The Difference between the Dalai Lama and a Satyagrahi

Dalai Lama

 

    After 68 years of leading the Tibetan people from his place of exile, the Dalai Lama is the “most seasoned ruler on the planet.” A recent article in Time magazine entitled “A Monk’s Struggle” details the Dalai Lama’s life and his current struggles to free his government from Chinese rule. Though he he has campaigned the world over and is a popular dignitary at universities, capitols, conferences, and celebrations, he hasn’t managed to make significant progress in the past 50 years – “98% of Tibetans have no access to their leader and are denied the most basic of freedoms.”

    To analyze the Dalai Lama’s philosophy and strategy is to explore the fundamental difference between pacifism and nonviolence. Both pacifism and nonviolence are based on the same idea of interconnectedness. “China and Tibet will long be geographic neighbors,” the Dalai Lama intimates, “so for Tibetans to think of the Chinese as their enemies – or vice versa – is to say they will long be surrounded by enemies. Better by far to expunge the notion of “enmities” that the mind has created” (Iyer, Pico. “A Monk’s Struggle, p. 48). A Hindu leader in the country which now protects the Dalai Lama once phrased this same idea by saying, “In the dictionary of the non-violent there is no such word as an external enemy. But even for the supposed enemy he will have nothing but compassion in his heart” [Gandhi, Mohandas. Non-Violent Resistance (Satyagraha)]. An ocean away from both these men, a young pastor was preaching much the same idea around 1959, the year the Dalai Lama was first exiled. He said, “We are caught in an inescapable network of mutuality, tied in a single garment of destiny. Whatever affects one directly, affects all indirectly” (King, Martin Luther. Why We Can’t Wait).

    Although based on the same idea of life’s interconnectedness, there is a world of difference between a Satyagrahi and a pacifist. A pacifist looks at the idea of human interconnectedness and concludes that nothing he/she can do could better the situation. The choice of a pacifist is to withdraw support from such a system, hoping that their single vote will eventually cause the aggressor or oppressor to yield to reason. However, the pacifists’ viewpoint does not take life’s “network of mutuality” to its natural conclusion. If all life is connected, then “injustice anywhere is a threat to justice everywhere;” the oppressor is living in an unjust world every bit as much as the oppressed. Gandhi maintains that a victory for Justice is a victory for everyone involved, though at first the oppressor might not view it as such. A pacifist, then, sees the interconnectedness of life and asserts that he/she must remove themselves from the circle of action; the nonviolent Satyagrahi sees the interconnectedness and realizes that he/she must impact Justice for the good of the world.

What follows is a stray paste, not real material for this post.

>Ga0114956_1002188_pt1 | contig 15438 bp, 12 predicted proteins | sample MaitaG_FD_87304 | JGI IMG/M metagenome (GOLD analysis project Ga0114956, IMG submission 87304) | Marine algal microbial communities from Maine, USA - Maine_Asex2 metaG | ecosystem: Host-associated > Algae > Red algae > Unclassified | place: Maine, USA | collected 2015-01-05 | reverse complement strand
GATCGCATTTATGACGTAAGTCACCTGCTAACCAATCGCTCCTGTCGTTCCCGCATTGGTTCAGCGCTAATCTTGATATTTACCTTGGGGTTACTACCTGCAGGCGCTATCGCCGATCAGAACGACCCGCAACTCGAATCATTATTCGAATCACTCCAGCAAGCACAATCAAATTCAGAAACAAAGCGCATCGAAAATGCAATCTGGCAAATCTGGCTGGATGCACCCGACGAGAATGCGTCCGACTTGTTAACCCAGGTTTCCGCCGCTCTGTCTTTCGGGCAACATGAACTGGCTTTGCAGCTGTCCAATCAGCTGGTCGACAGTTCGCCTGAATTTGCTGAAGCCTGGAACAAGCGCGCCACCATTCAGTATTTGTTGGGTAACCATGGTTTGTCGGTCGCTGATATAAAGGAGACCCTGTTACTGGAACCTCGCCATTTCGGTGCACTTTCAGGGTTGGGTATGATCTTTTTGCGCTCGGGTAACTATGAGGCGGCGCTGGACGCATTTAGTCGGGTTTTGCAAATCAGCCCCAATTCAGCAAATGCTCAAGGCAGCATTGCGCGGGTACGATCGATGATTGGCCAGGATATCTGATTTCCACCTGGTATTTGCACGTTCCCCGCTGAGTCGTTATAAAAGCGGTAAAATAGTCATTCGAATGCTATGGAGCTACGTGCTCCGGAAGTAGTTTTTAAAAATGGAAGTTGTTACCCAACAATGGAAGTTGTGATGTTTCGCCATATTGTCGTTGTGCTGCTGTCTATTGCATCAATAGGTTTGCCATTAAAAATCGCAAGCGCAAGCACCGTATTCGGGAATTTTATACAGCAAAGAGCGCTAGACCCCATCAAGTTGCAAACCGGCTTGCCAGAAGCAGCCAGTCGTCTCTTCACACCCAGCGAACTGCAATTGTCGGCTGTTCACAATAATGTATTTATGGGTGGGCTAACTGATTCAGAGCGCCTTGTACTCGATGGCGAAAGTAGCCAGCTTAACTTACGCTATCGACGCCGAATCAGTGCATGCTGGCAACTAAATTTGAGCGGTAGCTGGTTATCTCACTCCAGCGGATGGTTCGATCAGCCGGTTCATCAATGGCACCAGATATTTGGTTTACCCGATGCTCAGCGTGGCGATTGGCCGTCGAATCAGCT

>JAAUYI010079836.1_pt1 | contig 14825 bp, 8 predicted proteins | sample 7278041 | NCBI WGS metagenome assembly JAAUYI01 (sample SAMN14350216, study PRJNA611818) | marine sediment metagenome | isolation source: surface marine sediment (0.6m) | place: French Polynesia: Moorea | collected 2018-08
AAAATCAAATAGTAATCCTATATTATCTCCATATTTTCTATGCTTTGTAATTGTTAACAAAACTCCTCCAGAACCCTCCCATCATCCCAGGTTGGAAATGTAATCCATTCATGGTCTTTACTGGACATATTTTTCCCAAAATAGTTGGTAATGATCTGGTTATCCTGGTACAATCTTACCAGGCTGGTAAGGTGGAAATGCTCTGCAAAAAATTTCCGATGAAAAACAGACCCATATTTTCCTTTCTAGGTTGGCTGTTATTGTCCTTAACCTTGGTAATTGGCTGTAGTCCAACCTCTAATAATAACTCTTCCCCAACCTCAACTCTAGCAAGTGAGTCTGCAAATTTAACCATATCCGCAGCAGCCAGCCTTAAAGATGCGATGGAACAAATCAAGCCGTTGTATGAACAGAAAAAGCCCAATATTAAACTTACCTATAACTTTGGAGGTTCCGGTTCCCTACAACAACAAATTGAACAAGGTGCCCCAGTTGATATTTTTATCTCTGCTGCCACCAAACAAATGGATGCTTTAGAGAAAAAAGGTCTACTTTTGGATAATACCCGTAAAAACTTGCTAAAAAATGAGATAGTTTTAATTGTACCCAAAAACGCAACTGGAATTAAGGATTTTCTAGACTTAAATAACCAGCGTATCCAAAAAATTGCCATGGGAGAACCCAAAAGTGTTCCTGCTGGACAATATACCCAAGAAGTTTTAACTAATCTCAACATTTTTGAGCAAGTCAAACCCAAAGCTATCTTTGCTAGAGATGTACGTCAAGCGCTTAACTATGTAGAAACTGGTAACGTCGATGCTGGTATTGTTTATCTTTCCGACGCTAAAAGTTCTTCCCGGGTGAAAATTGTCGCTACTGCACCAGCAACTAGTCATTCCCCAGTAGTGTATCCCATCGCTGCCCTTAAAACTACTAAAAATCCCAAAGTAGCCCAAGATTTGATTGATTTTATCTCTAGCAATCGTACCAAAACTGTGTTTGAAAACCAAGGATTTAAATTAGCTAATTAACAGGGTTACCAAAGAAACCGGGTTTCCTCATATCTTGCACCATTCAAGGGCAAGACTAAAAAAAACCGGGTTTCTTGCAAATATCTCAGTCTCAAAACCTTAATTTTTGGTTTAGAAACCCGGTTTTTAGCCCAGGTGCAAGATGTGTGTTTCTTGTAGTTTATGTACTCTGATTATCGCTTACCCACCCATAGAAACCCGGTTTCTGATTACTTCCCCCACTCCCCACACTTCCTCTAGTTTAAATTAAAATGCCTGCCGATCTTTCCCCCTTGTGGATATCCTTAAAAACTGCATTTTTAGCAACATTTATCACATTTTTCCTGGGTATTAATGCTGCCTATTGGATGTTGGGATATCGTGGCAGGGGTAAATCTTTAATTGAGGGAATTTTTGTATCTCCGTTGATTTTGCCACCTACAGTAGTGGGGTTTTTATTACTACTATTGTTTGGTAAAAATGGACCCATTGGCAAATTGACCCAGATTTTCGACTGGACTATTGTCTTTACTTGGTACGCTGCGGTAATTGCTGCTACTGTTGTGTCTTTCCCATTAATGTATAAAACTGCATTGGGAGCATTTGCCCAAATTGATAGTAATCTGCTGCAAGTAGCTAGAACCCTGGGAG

Pacifism has long been attacked as “passivism,” and too often nonviolence has been lumped in as well because of its similar aversion to violence. Nonviolence, however, is a pro-active response rather than an acquiescence. Nonviolence is diametrically difference than “not violence” – it chooses pro-active methods such as boycotts, sit-ins, marches, freedom rides, etc, to prick the conscience of its oppressor and anyone watching. There is nothing passive about nonviolence.

    As Dr. King wrote in Why We Can’t Wait, “Fortunately, history does not pose problems without eventually producing solutions….Nonviolent action, the Negro saw, was the way to supplement – not replace – the process of change through legal recourse. It was the way to divest himself of passivity without arraying himself in vindictive force…” (36) The beauty of nonviolence is that it offers a a third way; instead of self-defeating violence or an acquiescence condoning evil and injustice, nonviolence offers a way to save the oppressed from cynicism or inaction and provides a means for redemption for the oppressor. I pray, indeed the whole world prays, that Tibetans and other oppressed peoples throughout the world will be able to bring about Justice through positive, nonviolent means; the Justice of us all depends on their choice today.

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One Response to “The Difference between the Dalai Lama and a Satyagrahi”

  1. Mark T Says:

    Great post, the distinction between Pacifism and Satyagrahi is useful and I fully agree. I am also struck by the eloquence of King’s writing, wow. Keep up the good work, I look forward to more posts.

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